And then there’s the trick that a lot of people use to keep dozens or hundreds of passwords in their heads: They use a cipher for generating their own unique passwords for each account, by combining a strong password with a method of substituting the name of the site they’re visiting into it. For example, let’s say my core password is Fi33ykit10s!, and my cipher is to use the second letter of a site I’m visiting at the beginning of the password, and the number of characters in it as the second-to-last character. So my password for Yahoo would be aFi33ykit10s5!. No dictionary lookup will find that.

The cipher method works — until you come across a site where the password rules obviate your system, like not allowing special characters, or a minimum or maximum password length that doesn’t work for your password. 

So use a password manager. Here are some of the best ones out there:

1Password: My preferred system. Nice interface. Remembers credit-card numbers. Auto-enters passwords in websites. Synchronizes a highly encrypted database of your passwords over either iCloud or Dropbox (or some other homebrew system, if you want). But it’s expensive: $49.99 for the Mac or Windows version, plus $17.99 for the iPhone version. Bundles and deals are sometimes available.

image

Password managers like 1Password (shown) will remember all your passwords and automatically put them into Web login forms.

LastPass: Does pretty much everything 1Password does, but it’s not as pretty. Has finer-grained security controls, including two-factor authentication (so even if someone learns your password, she can’t get into your account unless she has your phone, too) and restrictions by country. A good free version, and a decent deal at $12 a year for mobile access.

image

LastPass (shown) and other password managers can tell when you enter passwords into Web sites and will offer to remember them for you.

Dashlane: Probably the most beautiful of the password managers. David Pogue’s choice (he also uses Apple’s Keychain in parallel). Works across computers and mobile devices. Free on one computer, $29.99 a year for syncing across devices.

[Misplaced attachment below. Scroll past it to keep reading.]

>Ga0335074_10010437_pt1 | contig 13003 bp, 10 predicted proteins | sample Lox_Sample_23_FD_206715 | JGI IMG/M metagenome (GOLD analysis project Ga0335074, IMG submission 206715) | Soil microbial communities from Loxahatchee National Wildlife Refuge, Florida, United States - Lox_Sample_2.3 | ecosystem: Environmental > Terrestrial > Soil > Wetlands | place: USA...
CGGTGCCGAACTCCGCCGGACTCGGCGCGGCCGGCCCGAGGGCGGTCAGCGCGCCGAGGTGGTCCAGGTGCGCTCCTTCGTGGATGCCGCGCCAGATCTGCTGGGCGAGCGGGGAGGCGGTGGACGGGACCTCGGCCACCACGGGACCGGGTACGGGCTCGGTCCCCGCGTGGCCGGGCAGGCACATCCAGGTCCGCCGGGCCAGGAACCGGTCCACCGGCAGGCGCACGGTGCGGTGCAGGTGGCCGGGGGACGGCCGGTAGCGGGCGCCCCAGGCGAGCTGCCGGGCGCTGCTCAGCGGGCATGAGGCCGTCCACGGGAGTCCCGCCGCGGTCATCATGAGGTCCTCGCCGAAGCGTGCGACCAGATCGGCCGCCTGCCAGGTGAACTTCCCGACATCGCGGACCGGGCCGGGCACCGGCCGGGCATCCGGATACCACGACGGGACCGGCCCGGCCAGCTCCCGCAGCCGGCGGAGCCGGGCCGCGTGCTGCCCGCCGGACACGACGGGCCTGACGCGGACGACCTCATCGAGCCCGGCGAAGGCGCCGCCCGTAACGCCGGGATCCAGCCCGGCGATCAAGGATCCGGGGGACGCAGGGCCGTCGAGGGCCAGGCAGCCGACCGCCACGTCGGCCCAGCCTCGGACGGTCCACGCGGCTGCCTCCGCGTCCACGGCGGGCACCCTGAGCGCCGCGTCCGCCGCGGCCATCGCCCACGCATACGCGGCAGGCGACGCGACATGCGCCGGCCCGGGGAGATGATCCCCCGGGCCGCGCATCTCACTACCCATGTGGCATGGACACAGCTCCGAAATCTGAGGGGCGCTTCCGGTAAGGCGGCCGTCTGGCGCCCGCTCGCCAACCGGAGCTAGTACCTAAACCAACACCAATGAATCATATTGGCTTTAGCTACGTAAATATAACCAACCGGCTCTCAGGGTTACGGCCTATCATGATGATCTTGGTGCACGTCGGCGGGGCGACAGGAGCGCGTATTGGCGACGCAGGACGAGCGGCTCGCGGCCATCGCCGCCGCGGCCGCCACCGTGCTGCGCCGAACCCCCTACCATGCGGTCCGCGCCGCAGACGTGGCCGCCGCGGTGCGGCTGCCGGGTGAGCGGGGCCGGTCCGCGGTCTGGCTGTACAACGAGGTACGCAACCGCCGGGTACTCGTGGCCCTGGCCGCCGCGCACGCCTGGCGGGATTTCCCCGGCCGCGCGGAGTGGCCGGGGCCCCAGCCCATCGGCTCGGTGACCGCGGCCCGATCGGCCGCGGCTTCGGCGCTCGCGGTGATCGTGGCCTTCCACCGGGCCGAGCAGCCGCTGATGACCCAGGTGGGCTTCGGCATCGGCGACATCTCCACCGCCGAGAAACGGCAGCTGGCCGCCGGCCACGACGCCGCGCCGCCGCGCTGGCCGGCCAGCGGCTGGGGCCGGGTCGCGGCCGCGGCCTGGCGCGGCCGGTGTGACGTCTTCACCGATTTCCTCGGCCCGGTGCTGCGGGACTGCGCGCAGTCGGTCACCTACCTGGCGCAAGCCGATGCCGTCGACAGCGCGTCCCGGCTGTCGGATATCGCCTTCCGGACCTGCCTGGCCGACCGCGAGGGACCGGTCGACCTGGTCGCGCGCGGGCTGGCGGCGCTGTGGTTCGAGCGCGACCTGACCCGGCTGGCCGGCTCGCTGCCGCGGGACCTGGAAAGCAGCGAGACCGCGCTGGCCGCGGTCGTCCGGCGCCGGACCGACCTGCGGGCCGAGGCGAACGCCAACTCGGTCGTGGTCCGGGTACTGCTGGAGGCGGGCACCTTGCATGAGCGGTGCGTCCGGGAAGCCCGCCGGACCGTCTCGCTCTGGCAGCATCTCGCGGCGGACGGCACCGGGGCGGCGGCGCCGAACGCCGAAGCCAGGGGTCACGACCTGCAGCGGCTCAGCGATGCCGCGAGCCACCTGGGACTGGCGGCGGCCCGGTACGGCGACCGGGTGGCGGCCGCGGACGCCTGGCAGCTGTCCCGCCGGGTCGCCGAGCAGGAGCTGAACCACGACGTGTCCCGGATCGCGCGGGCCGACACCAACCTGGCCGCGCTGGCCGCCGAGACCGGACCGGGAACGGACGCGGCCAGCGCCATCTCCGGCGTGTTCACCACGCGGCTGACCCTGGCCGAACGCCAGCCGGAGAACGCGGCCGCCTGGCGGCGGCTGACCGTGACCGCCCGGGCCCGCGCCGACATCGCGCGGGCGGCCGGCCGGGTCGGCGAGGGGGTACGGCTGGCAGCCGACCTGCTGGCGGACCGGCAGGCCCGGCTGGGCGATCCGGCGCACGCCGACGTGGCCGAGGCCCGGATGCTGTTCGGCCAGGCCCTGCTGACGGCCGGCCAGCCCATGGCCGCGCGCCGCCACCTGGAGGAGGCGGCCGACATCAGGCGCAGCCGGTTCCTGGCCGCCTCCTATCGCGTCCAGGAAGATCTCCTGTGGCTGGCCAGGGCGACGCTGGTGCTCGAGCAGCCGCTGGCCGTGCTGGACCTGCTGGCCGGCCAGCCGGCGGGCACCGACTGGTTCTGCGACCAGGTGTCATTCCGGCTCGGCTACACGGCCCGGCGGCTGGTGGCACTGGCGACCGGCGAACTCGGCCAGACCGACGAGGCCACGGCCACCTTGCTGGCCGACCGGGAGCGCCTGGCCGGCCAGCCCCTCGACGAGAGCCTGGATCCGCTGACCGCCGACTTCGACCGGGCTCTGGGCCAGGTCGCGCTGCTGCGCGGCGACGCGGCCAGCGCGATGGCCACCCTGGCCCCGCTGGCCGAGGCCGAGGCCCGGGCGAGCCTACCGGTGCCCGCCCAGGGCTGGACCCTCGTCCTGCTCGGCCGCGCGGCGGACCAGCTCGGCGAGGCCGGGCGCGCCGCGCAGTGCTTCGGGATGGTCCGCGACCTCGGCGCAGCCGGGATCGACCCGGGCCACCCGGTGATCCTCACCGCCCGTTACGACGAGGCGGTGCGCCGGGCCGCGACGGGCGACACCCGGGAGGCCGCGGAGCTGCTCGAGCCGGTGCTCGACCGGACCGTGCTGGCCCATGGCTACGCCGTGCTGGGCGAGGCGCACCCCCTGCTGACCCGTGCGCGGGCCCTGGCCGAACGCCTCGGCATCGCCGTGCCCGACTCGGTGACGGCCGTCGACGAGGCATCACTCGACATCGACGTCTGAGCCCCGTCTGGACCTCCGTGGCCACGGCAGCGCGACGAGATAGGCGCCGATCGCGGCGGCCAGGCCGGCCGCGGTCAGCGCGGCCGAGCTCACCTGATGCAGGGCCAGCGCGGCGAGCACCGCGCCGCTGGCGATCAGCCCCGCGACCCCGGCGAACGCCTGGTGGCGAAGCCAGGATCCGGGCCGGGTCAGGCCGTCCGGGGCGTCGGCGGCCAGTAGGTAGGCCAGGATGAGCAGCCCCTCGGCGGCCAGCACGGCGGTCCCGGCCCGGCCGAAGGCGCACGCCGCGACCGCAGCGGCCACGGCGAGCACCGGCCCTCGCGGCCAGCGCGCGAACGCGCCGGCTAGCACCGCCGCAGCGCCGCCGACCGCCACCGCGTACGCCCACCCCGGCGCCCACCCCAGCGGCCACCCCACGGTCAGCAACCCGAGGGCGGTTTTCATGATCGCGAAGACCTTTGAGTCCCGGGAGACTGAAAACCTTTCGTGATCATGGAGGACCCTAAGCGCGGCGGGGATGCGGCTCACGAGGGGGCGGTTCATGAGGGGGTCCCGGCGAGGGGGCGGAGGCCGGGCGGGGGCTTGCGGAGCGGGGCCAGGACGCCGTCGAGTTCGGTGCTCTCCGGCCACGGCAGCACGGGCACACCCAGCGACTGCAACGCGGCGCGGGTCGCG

image

A good password manager, like Dashlane (shown) will look at all your passwords and tell you where you’re reusing them — a very unsafe practice!

Other password managers include KeePass, Roboform, Norton Identity Safe, DirectPass, Kaspersky Password Manager and SplashID. If you have one of these, great. Use it. 

Step 2: Set it up with a really, really strong password.
Before you start putting passwords into your new password manager, configure it with a good, strong master password. In fact, don’t think password, think passphrase. More than one word, a few symbols, all strung together in a unique order. “yuMMy(Fuzzy)9&9baconbits” — something like that. You’ll be typing it a lot, so give it a few tries with your fingers before committing (including on your mobile device’s keyboard) to make sure it doesn’t force any uncomfortable contortions.

Alternatively, you can come up with a shorter memorable passphrase that would never appear in a dictionary by using (for example), the first letters of the words in a sentence or title you won’t forget. For example, “IP17KBIMS!” (“I put 17 kidney beans in my salad!”). However, even nonsense passwords can be hacked if they are short enough. Longer passwords are always better.

Either way, make sure you pick a passphrase you can remember. If you don’t, you’re cooked. A good password manager has no “back door” that will let you or the company who made it decrypt your data.